Education Community Opposition Grows to FCC Plan for Displacing Educational Use of Spectrum
Organizations signing the letter include the American Association of School Administrators, the Council for Chief State School Officers, the Council of Great City Schools, the National Alliance of Black School Educators, the National Association of Elementary School Principals, the National Education Association, the National PTA, the National School Boards Association, and the United States Conference of Catholic Bishops, among others.
In a growing wave of opposition by educators to the proposal, letters were also sent by H. Martin Lancaster – President of the North Carolina Community College System, the Consortium for School Networking (CoSN), the International Society for Technology in Education (ISTE), as well as the Association of Communications Technology Professionals in Higher Education (ACUTA).
ITFS is the only portion of the spectrum licensed exclusively for formal educational purposes,, with more than 1,200 licensees holding nearly 2,200 licenses. The spectrum has enhanced access to higher education, as well as serving K-12 institutions, for more than 40 years.
“With the NCLB placing so many demands on K-12 educators throughout the nation, there is an acute need for the resources delivered by ITFS, particularly those that help teachers and students in geographically isolated areas and inner cities gain access to courses and professional development opportunities,” said Mary Kusler with the American Association of School Administrators. “The FCC’s proposal would put in jeopardy investments that educators have made to provide these systems to students, and would take away an important tool in the effort to comply with the requirements of NCLB. We agree with House Education and Workforce Committee Chairman John Boehner that this is not the time to remove resources from teachers and administrators.”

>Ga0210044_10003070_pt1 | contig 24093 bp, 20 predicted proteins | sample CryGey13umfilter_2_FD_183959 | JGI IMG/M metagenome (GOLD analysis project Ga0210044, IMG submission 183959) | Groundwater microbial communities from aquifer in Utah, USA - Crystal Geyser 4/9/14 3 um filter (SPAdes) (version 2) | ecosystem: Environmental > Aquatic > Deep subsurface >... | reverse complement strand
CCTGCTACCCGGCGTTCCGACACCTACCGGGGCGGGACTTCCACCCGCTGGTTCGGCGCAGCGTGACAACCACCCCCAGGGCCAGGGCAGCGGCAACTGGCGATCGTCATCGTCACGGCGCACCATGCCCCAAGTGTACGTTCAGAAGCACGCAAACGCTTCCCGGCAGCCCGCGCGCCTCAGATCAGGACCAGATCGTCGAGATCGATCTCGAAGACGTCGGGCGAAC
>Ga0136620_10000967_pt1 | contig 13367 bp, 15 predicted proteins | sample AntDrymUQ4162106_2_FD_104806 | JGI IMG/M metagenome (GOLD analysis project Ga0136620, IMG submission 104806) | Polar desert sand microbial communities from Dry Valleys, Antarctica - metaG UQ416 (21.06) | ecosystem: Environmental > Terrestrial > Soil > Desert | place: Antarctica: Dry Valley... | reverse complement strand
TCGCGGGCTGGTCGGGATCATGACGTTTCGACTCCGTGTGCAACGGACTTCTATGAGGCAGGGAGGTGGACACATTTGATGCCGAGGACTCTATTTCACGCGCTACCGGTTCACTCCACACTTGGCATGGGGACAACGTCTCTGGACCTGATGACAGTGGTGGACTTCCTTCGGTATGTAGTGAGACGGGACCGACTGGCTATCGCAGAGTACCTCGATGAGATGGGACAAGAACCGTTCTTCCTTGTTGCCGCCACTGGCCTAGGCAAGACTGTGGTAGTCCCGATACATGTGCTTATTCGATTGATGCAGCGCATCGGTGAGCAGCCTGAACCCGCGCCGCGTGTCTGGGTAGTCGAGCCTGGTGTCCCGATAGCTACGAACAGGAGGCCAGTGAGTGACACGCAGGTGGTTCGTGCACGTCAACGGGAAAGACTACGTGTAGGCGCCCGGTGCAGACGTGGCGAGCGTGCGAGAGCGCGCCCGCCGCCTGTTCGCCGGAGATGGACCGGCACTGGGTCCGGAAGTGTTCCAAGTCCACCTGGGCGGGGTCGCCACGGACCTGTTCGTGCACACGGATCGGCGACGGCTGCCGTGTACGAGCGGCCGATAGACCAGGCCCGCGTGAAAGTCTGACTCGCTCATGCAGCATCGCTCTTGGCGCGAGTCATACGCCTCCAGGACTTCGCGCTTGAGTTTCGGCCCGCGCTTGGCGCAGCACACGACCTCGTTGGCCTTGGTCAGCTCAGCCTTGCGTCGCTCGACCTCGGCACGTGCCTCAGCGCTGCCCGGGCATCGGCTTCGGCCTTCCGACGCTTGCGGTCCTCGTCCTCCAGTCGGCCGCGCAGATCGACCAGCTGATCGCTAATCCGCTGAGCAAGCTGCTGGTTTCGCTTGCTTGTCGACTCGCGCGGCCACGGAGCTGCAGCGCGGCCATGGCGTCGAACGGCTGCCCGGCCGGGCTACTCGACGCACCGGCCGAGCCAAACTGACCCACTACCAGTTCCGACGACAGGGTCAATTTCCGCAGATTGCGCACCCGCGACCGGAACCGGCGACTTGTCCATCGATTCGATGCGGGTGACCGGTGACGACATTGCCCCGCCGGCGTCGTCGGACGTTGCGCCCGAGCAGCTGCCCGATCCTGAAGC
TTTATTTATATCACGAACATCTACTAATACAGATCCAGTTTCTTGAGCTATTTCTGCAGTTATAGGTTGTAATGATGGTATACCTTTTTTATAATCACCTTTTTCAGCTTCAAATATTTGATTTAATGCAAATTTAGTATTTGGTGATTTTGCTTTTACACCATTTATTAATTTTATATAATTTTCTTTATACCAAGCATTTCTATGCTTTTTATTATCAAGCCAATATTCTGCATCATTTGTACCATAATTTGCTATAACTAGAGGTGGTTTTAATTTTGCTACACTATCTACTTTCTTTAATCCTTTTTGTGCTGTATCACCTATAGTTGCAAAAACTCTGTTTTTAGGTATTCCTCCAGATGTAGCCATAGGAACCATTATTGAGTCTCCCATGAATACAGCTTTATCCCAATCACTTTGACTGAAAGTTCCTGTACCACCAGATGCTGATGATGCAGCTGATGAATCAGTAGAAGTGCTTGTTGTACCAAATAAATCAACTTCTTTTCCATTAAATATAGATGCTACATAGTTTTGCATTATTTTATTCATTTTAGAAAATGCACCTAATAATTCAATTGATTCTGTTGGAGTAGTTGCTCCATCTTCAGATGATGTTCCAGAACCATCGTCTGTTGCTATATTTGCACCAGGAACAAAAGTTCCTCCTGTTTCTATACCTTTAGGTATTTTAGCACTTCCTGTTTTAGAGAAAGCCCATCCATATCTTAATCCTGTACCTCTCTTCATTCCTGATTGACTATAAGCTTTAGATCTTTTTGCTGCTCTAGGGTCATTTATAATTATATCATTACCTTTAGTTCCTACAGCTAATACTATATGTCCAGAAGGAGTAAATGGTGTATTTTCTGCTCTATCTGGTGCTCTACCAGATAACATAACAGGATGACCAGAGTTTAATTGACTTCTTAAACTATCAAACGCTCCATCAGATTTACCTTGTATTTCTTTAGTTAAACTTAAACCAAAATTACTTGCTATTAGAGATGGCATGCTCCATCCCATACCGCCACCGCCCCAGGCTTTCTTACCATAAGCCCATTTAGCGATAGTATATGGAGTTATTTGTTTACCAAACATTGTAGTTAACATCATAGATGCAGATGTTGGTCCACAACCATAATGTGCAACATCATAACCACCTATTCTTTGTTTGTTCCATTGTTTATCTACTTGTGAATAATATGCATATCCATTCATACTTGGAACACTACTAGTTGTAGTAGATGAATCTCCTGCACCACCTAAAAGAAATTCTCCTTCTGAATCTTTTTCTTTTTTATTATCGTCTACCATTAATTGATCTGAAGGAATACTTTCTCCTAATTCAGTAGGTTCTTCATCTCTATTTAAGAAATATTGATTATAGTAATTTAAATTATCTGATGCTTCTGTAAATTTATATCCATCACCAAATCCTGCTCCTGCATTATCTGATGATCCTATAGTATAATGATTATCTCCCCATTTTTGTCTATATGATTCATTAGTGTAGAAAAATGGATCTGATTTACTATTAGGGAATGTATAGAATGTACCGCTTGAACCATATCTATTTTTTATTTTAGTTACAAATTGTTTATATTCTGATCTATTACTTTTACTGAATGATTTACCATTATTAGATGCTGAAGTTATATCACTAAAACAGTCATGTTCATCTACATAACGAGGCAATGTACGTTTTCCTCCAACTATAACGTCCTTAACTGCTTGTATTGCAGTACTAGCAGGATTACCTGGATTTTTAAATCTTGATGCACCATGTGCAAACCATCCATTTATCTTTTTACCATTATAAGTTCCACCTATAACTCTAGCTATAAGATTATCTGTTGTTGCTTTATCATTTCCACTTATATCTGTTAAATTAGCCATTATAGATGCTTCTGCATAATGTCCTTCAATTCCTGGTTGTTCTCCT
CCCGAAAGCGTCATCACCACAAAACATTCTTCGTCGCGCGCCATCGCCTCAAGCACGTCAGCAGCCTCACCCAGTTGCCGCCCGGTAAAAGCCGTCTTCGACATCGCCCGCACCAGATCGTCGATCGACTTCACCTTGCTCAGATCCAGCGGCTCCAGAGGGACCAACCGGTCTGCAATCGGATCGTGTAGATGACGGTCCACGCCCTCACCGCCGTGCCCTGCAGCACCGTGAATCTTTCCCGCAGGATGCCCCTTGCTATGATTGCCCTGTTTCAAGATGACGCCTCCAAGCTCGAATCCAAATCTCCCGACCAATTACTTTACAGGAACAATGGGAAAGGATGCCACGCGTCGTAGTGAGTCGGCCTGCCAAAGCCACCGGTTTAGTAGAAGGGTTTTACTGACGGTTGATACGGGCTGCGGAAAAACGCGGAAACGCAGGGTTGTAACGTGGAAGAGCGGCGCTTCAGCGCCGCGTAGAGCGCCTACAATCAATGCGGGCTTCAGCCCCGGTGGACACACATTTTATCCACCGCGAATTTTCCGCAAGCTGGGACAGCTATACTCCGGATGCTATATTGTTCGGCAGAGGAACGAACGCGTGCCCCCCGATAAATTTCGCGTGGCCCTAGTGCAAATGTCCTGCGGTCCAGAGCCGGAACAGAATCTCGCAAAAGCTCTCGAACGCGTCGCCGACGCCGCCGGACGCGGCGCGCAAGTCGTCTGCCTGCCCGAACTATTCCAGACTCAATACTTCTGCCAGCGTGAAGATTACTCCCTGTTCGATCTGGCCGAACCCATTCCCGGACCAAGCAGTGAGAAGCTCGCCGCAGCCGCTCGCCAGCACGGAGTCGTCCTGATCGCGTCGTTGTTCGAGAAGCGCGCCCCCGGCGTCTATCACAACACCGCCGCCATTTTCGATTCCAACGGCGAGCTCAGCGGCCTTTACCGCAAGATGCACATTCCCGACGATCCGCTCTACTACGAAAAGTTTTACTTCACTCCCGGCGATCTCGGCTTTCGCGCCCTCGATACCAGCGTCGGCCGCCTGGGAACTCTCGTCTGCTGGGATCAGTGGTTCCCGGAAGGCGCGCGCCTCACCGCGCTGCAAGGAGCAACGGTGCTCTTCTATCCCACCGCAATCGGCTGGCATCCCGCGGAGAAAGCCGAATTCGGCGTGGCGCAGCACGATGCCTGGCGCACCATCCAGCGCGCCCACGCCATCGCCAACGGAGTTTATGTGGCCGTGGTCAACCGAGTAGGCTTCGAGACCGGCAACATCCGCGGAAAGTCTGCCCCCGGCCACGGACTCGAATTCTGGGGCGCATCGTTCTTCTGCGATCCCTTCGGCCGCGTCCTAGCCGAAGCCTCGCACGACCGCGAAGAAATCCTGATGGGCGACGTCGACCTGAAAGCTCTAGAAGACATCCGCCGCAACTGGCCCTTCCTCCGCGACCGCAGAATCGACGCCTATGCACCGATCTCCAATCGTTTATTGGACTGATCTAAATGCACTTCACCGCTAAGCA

The educators further rejected the FCC proposal, arguing that allowing for a sale of this spectrum to commercial operators would cut off the secondary leasing market that the Commission established in the 1980s and which has been working well. This secondary leasing allows a school to lease portions of their spectrum to commercial providers. This ensures that the spectrum is being used as much as possible, while maintaining education as its primary purpose.
“Students leaving schools today must be prepared to enter the 21st century workforce, and that requires technology skills, and access to learning resources that often lie outside the classroom. We must make full use of our resources to meet these needs, not sell off our education assets at a time when they are becoming even more valuable to students,” said Keith Krueger, CEO of the Consortium for School Networking (CoSN).
Leslie Harris & Associates
2120 L Street, NW Suite 510
Washington, DC 20037
Preserve ITFS Spectrum for Education
May 26, 2004
The Honorable Michael Powell
Federal Communications Commission
445 12th Street, SW
Washington, DC 20554
Re: Amendment of Parts 1, 21, 7, 74 and 101 of the Commission’s Rules to Facilitate the Provision of Fixed and Mobile Broadband Access, Educational and Other Advanced Services in the 2150-2162 and 2500-2690 MHz Bands – WT Docket No. 03-66
Dear Chairman Powell:
The undersigned education organizations write today to strongly urge you to support retaining the current educational character of the Instructional Television Fixed Service (ITFS), which we consider a vital national resource. Additionally, we request that you delay the full Commission’s consideration of changes to ITFS’s licensing rules, currently scheduled for the June 10 Commission Meeting, to allow an opportunity for the parties to continue discussions about the issue.